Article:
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When the weather warms up, many of us love to spend more time outdoors, especially if we live in places where we endure long, cold winters. But as summer temperatures rise, heat-related issues become more common, particularly for those who exercise outside.

“Staying safe in the heat is very important when we see extremely high temperatures,” says Krystina De Alba-Vargas, Dynamic Personal Trainer at Life Time in Henderson, Nev. “Exercising in hot weather puts extra stress on your body as it works harder to keep itself cool.”

We asked De Alba-Vargas and Jon McConico, Dynamic Personal Trainer at Life Time in Minneapolis, Minn., for their top tips on staying cool and still getting your workout in when it’s hot out.

1. Stay hydrated.

When the temperature rises, hydration is key.

“Aim to drink half your body weight in ounces of water daily, plus an additional eight ounces for every 20 minutes of exercise you complete,” says De Alba-Vargas. “Personally, I also take an electrolyte supplement daily — whether I exercise or not — to help replenish any lost nutrients.”

Your hydration needs will depend on how much you’re training outside, adds McConico. “Anywhere from 16 to 20 ounces of water is recommended per hour when it’s hot out, but if you’re working out in the heat and sweating quite a bit, you might need even more than that,” he says.

2. Choose your clothing wisely.

Wearing workout gear made with certain types of fabrics can help you stay protected and cool.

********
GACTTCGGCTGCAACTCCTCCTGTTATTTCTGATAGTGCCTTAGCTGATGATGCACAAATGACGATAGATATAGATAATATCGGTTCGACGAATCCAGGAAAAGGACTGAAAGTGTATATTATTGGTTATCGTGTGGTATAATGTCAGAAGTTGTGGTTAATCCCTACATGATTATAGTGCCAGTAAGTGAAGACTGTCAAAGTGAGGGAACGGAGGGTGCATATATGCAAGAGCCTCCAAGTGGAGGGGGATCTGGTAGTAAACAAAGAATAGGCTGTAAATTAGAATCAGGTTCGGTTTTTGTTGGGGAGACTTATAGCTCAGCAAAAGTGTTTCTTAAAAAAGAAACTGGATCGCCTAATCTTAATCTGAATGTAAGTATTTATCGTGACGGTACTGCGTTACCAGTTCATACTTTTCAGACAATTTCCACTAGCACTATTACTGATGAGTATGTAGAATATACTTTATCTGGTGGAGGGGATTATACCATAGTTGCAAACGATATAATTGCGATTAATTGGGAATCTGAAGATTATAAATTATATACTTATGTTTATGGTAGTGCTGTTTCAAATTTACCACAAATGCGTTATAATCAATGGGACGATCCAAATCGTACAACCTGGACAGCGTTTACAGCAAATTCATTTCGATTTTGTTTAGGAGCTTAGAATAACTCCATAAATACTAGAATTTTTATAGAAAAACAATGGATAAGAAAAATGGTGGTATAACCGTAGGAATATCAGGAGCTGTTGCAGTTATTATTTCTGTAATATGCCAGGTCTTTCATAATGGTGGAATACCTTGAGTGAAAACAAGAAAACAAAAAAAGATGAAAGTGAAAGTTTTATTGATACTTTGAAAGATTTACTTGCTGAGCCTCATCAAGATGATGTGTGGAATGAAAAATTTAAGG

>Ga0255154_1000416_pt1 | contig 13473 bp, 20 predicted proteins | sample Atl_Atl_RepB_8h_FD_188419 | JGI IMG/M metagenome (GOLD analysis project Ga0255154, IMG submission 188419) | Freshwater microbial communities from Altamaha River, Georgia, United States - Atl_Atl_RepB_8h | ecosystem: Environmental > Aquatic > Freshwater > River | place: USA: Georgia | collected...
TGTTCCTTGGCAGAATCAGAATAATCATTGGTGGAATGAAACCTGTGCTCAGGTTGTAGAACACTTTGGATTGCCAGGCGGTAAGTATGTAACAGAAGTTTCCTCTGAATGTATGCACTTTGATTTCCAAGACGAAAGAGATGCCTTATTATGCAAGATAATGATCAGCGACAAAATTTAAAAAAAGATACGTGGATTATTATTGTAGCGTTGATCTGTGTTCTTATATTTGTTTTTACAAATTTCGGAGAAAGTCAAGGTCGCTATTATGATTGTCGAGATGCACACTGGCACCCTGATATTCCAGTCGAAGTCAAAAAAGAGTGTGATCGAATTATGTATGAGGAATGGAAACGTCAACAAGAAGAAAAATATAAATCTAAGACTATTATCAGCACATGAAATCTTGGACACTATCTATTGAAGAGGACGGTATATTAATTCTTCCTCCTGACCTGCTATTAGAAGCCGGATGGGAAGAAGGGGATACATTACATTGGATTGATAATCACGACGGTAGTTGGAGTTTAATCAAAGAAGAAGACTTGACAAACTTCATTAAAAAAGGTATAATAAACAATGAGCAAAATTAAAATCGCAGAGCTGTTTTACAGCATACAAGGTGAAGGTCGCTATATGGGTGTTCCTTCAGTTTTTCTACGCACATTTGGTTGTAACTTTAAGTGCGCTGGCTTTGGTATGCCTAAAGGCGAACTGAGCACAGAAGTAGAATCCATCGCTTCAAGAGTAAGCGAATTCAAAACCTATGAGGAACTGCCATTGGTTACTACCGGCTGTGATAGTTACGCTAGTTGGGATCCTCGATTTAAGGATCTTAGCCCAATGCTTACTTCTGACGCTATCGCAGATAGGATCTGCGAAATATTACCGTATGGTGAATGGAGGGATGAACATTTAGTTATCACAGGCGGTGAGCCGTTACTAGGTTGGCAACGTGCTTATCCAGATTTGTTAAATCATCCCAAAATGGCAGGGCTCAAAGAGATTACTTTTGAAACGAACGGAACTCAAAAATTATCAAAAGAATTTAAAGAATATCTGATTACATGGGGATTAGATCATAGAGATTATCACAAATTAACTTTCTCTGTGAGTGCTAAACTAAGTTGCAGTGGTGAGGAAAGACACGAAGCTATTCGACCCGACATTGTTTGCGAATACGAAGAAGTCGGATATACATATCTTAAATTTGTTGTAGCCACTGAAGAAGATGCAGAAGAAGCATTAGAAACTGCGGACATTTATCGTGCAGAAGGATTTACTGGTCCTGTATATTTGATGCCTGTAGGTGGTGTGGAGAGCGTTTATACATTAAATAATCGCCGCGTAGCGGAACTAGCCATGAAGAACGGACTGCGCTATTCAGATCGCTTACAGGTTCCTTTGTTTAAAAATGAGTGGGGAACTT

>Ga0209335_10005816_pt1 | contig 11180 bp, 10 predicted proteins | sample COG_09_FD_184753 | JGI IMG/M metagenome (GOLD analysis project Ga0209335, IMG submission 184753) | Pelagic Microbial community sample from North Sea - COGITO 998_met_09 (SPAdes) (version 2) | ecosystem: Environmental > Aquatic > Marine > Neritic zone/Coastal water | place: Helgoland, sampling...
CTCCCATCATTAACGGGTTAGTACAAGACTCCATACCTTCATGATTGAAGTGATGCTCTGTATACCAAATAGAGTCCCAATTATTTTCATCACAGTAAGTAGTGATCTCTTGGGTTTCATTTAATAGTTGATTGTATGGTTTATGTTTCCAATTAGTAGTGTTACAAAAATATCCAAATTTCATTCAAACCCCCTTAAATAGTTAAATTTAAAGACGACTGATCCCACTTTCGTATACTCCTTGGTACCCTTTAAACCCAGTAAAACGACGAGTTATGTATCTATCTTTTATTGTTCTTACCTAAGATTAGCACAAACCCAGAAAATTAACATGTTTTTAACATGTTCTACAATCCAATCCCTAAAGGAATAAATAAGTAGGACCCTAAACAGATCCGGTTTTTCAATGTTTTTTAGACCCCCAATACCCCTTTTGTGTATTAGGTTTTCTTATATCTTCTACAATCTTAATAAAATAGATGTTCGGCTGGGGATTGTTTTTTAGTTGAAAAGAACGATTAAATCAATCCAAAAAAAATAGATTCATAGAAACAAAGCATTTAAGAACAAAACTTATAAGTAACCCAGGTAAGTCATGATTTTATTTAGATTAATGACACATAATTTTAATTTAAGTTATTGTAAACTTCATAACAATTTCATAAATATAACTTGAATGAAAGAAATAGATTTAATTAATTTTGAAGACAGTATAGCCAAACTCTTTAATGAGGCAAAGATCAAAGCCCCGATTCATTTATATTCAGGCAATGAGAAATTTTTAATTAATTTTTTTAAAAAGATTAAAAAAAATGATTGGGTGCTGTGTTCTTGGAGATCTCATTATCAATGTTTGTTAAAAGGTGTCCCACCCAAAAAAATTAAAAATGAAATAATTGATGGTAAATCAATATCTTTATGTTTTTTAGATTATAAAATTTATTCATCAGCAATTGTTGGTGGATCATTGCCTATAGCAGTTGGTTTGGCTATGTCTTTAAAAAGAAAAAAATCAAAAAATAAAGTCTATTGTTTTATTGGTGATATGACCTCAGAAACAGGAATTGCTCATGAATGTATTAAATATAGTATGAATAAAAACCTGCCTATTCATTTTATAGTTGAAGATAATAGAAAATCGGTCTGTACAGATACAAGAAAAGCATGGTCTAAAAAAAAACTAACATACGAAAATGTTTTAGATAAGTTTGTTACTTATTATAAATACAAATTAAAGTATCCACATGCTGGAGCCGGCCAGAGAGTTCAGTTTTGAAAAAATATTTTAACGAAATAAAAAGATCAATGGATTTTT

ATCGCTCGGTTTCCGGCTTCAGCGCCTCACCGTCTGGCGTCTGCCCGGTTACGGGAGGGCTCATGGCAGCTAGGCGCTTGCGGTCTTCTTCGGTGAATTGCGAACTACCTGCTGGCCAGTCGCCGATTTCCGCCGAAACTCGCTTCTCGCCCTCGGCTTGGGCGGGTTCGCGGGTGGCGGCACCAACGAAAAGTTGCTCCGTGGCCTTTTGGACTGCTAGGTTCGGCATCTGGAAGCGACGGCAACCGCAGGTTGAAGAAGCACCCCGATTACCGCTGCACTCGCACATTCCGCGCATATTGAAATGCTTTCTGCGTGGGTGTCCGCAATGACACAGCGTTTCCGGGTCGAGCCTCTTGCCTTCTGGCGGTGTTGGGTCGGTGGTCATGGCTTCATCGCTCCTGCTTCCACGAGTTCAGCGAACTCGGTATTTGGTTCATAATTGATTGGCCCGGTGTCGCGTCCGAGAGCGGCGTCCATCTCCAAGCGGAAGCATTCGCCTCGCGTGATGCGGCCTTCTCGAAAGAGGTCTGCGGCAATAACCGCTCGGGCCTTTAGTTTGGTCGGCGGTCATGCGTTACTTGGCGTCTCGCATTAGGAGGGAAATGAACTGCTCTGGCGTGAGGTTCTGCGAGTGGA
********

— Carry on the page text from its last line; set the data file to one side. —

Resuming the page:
“I recommend opting for light, dry-fit shorts, tank tops, or t-shirts,” advises De Alba-Vargas. “A dry-fit hat, sunglasses, and sunscreen will also help protect your skin from the hot sun.”

3. Time your workouts with the weather.

De Alba-Vargas suggests checking the weather in advance and timing your outdoor workout accordingly.

“Morning or evening outdoor workouts are usually best, since those tend to be the coolest hours of the day,” De Alba-Vargas says. “In Nevada, for example, it can often be dangerous to be outside in the summer between 2 p.m. and 6 p.m.”

4. Take your workout indoors or to the water.

Although outdoor exercise can be enjoyable, indoors maybe the safer route to go, especially if lunchtime or afternoons are your go-to workout window.

“If it’s too hot or you don’t feel comfortable being outside, come on into Life Time,” says McConico. “We have treadmills, we have indoor tracks, you can jump in the pool — there are plenty of different options.”

“Pool workouts are a great idea if you want to plan for an outdoor workout but also want to stay cool,” adds De Alba-Vargas.

Try this: “The Pool Workout” or “The Joint-Friendly Water Workout

5. Recognize your limits.

Since heat exhaustion is more common during the summer, there are a few symptoms to watch for when exercising outdoors. “Look for the signs and symptoms of heat exhaustion, which includes dizziness, extreme thirst, heavy sweating or no sweating, nausea, and feeling weak,” says De Alba-Vargas.

“And since your body pumps more blood to your skin when trying to keep cool, your heart rate will increase an extra 10 or more beats per minute in the heat,” she continues. “If you’re feeling the effects of this, stop your activity and move to a cooler place to rest. As a precaution, I would suggest taking your workout slower with frequent rest breaks.”

Keep the conversation going.

Leave a comment, ask a question, or see what others are talking about in the Life Time Training Facebook group.

Emily Ewen

Emily Ewen is a senior writer and content editor at Life Time.

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